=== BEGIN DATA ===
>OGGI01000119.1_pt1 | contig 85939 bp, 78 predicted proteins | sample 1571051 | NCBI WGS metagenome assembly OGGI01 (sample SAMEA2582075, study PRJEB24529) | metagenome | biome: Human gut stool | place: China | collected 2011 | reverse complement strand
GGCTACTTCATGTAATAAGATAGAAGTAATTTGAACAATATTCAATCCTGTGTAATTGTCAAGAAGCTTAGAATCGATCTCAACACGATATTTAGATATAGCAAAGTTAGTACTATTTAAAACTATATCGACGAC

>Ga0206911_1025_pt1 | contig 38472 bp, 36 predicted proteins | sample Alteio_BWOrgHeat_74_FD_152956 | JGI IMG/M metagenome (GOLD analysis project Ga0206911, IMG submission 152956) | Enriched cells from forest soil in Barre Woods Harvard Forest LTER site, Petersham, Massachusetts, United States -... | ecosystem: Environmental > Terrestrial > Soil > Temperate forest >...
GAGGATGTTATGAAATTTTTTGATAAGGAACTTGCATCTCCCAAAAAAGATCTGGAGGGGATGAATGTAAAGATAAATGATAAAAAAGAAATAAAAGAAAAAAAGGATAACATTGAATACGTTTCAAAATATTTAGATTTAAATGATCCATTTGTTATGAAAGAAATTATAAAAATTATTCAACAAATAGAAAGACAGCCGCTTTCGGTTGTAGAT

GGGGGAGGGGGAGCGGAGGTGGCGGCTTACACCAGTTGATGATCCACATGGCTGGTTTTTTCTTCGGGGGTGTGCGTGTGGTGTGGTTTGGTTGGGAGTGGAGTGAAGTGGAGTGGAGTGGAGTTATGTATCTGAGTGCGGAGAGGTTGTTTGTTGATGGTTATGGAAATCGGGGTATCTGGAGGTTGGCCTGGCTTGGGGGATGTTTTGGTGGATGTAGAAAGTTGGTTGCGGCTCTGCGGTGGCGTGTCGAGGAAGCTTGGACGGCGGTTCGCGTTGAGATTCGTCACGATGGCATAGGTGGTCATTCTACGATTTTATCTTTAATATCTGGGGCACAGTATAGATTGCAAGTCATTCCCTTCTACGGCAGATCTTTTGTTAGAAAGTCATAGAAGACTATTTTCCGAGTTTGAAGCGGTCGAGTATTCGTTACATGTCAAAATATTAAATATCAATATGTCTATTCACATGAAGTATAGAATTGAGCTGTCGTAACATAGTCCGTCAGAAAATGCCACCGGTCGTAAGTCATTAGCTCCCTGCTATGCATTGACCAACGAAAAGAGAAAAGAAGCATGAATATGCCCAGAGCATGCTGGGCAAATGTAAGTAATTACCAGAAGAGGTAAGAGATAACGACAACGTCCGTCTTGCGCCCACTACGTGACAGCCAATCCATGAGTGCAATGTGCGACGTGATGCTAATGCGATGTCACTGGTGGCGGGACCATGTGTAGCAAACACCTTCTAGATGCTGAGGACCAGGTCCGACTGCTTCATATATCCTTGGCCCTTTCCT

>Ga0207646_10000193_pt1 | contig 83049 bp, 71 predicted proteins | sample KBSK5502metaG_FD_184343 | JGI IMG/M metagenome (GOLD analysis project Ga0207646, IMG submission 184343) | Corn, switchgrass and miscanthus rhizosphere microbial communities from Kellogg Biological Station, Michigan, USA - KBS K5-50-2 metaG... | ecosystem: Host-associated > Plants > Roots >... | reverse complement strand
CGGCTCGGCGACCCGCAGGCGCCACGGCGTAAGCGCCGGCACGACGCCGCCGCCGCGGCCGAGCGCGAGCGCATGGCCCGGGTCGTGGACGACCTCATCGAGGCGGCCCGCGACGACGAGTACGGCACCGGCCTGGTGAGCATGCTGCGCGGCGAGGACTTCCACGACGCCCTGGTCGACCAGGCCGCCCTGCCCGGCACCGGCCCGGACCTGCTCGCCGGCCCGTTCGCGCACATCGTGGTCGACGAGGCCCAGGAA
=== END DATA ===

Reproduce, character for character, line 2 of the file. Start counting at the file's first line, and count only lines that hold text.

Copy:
GGCTACTTCATGTAATAAGATAGAAGTAATTTGAACAATATTCAATCCTGTGTAATTGTCAAGAAGCTTAGAATCGATCTCAACACGATATTTAGATATAGCAAAGTTAGTACTATTTAAAACTATATCGACGAC